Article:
Posted Thursday, February 22, 2018.
Getting a “That’s right” or variant thereof is the tactical empathy you need to position yourself for a raise. Position yourself for a raise early. Ask for it after you’ve shown yourself trustworthy and competent.
Bosses reward people they trust and who are effective. And when in doubt . . . They lean towards those they trust.
Here’s how to achieve [trust and proof of your effectiveness].
Schedule a meeting with your boss. Tell him “I’m sure this is going to make me seem oblivious . . . (effective pause) . . . I want to make sure I’m doing the best for you I can be.”
(That statement expresses tactical empathy and helps you get most quickly to where you want to go.)
When the meeting begins, ask, “What’s the deep work you need me to do? What’s the work that when I do it, it most advances the company’s primary objectives?”
Make sure you summarize his answer. [with a sentence like this, “so, what you’re saying is (and then summarize what he just said)]. Get a “that’s right” out of him before you move on.
At this point, there’s a good chance the conversation will turn towards your boss guiding you to focus more and more of your time on deep work. You will be exactly where you want to be: on the path to success (if you do what he just outlined).
You have to create the opportunity for this to happen. The “that’s right” response is always that bridge of empathy that leads you to where you want to go. Like any negotiation, success is getting your counterpart to vocalize your solution (the art of letting the other side have your way). If it’s “their” idea, it’s got to be brilliant, right?
“How much do you want me focused on the deep work that really gets us to where we are going?”
This is a powerful “How?” question. People love to be asked, “how.” The beauty of this is it moves your boss to focus you on the work that will get you ahead.
Summarize to “that’s right” here. This response will give you a clear picture of your future if you actually listen to it.
NEGOTIATE A HIGHER SALARY
Chris Voss, an ex-FBI hostage negotiator, gives excellent advice on how to ask for a raise without getting demoted or fired. Watch this short video.
What follows are my transcripted notes of his presentation:
You want to push your opponent to the highest limit of a negotiation range without taking them out of the comfort of that range.
People respond to ranges where they won’t respond to specific numbers.
When they ask you how much you’re looking for, your first response to that should be “Are you making me an offer or are you just fishing?” Give them an opportunity to respond to that. Again, when they ask you about salary expectations, say, “I am sure you have a range in mind.” Take the end of it that favors you. They’ll actually feel somewhat relieved that you’ll want to stay at that number.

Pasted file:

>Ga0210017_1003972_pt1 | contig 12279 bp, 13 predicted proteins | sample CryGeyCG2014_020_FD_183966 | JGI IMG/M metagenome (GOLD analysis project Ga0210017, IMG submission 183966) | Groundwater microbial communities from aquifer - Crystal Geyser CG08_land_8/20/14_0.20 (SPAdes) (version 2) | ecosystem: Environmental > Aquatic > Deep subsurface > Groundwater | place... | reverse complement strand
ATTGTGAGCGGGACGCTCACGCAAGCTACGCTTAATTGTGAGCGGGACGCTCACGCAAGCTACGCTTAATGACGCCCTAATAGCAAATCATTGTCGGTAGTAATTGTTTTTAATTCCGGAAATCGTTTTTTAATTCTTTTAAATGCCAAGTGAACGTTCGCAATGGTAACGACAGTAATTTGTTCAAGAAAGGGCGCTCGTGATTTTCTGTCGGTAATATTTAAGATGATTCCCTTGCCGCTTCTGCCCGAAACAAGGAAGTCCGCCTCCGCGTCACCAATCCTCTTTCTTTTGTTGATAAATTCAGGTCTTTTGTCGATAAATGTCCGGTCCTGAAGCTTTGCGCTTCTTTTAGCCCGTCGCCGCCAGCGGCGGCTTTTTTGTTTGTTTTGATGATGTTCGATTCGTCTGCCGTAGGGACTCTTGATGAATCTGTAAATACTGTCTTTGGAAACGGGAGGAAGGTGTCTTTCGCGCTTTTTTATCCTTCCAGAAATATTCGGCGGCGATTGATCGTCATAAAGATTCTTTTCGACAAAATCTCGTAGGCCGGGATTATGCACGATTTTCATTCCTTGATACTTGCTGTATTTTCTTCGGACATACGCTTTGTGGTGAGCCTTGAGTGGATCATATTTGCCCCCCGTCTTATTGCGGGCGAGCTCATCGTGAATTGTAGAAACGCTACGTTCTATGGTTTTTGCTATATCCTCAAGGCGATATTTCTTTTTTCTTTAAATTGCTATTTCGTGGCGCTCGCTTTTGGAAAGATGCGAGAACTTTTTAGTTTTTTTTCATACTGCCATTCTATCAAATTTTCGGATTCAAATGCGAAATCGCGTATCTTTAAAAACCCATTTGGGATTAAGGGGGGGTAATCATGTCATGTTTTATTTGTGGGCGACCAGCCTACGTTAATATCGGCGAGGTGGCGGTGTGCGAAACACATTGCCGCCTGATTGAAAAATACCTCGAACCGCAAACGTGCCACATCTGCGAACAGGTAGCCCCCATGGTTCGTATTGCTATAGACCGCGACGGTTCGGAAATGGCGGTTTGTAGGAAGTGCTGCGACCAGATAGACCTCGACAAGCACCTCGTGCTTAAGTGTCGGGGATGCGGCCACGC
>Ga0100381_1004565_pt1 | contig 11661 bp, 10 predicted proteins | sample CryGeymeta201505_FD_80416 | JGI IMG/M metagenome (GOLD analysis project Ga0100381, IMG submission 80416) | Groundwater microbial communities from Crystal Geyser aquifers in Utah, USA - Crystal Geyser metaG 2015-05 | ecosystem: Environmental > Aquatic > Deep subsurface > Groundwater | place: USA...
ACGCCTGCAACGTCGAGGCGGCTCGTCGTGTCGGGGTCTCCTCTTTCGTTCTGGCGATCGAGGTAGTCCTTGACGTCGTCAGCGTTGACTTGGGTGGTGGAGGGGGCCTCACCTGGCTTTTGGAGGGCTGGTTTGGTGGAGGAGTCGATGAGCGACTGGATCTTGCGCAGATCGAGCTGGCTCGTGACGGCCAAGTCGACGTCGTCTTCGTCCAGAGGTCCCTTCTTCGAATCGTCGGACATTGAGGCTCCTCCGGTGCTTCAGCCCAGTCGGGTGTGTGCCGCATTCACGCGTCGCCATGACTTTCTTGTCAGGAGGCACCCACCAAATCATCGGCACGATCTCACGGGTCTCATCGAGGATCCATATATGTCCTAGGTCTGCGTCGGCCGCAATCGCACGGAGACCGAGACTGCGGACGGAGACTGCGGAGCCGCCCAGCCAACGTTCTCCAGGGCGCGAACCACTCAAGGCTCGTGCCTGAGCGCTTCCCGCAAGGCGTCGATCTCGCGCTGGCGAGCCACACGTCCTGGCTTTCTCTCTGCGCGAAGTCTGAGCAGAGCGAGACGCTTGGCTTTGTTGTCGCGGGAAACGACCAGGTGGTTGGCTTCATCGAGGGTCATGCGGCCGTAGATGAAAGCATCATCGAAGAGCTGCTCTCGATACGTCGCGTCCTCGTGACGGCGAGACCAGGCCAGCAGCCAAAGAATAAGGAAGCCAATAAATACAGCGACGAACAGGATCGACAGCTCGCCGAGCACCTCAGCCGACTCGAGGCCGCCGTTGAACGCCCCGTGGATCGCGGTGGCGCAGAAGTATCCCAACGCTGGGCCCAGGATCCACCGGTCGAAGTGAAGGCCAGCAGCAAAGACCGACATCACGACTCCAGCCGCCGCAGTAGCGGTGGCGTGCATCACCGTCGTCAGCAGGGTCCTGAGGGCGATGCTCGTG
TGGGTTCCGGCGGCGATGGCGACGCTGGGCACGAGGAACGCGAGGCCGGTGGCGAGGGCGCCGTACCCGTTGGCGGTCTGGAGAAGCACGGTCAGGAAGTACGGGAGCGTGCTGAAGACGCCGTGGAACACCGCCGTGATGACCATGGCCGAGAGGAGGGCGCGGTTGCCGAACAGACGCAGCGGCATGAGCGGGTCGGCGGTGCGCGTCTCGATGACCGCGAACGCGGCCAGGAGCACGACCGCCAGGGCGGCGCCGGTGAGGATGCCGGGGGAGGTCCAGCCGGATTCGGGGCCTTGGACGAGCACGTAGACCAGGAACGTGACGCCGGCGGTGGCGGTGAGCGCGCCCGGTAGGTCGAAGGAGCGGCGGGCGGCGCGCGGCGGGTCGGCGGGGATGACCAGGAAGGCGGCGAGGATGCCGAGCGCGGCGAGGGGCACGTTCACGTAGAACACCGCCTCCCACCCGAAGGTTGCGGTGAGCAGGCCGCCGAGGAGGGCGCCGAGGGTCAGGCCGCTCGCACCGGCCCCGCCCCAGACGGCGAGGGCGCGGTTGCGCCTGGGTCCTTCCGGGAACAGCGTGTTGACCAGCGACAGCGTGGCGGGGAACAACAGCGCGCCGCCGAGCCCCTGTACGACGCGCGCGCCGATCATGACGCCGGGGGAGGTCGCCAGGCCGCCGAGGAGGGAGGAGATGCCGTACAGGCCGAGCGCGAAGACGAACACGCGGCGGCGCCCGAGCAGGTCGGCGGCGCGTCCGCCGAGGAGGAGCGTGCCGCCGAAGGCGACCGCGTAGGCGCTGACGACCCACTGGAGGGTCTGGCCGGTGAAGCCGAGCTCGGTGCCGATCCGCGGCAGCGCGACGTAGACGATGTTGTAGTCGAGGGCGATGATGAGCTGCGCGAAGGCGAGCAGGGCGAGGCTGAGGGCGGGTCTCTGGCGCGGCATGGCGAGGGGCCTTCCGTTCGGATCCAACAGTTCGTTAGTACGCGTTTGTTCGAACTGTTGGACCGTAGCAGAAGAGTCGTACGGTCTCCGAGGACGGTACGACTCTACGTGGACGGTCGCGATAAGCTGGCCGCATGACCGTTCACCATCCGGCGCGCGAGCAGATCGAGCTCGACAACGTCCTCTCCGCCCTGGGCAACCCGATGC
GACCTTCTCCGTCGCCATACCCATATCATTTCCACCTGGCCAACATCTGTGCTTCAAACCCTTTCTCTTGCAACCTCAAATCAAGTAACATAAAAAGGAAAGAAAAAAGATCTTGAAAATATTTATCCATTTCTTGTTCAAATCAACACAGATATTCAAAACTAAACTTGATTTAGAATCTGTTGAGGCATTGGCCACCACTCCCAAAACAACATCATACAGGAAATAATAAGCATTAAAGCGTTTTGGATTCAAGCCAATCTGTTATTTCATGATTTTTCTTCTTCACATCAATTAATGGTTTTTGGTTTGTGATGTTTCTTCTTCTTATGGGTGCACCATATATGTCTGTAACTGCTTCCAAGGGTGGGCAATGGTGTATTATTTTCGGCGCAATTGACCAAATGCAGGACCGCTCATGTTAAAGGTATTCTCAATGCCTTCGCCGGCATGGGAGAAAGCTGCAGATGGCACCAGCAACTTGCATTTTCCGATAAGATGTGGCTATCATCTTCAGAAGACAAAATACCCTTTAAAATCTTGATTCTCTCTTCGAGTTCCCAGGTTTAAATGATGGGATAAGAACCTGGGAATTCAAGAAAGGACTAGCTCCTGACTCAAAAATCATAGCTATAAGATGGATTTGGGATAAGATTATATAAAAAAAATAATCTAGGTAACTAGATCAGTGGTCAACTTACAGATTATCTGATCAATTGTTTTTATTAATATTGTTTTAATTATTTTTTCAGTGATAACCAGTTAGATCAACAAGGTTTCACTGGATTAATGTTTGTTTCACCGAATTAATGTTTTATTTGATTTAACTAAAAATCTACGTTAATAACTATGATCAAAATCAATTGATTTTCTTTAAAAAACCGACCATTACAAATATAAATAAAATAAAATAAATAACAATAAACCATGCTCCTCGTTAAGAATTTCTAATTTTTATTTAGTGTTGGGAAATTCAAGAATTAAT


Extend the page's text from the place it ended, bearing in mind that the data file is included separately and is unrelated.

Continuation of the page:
If they’ve given you a number that doesn’t work for you, the first response is the world-class way of saying “No” and keeping the conversation going, “How am I supposed to accept that?” which lets them know that it’s really a problem for you. You’ve empowered them by giving them the opportunity to make it better. Always important in any negotiation to be able to say “No” pleasantly. So be pleasant. They’re going to evaluate you in a job negotiation about how well you can represent them! and represent their interests and be pleasant while you’re doing it.
Gary North has good insight on how to deal with employers and raises. Check this out . . .
Do not expect to be appreciated. If they are not giving regular raises, you are not appreciated. If they are loading on extra hours, you are not appreciated. You are simply a pack mule. You will be exploited, not appreciated.
This is why you have to be working systematically to develop your reputation outside the business. You have to let them know that they do not have their clamps on you. If they think that you have no alternatives for employment, they will treat you unmercifully. Expect this. It is standard operating procedure in business today. They don’t expect loyalty on any basis except this: fear. They don’t offer loyalty, and they don’t expect it. This was not true a generation ago, but it is true today.
When the bean counters from the business schools began to take over American business in the 1970’s, that ended loyalty downward. On this point, you would be wise to read The Puritan Gift. It shows the world we have lost. I don’t think we’re going to get it back. We may get it back in small, upstart businesses, but not in a business that has been operating for more than 40 years.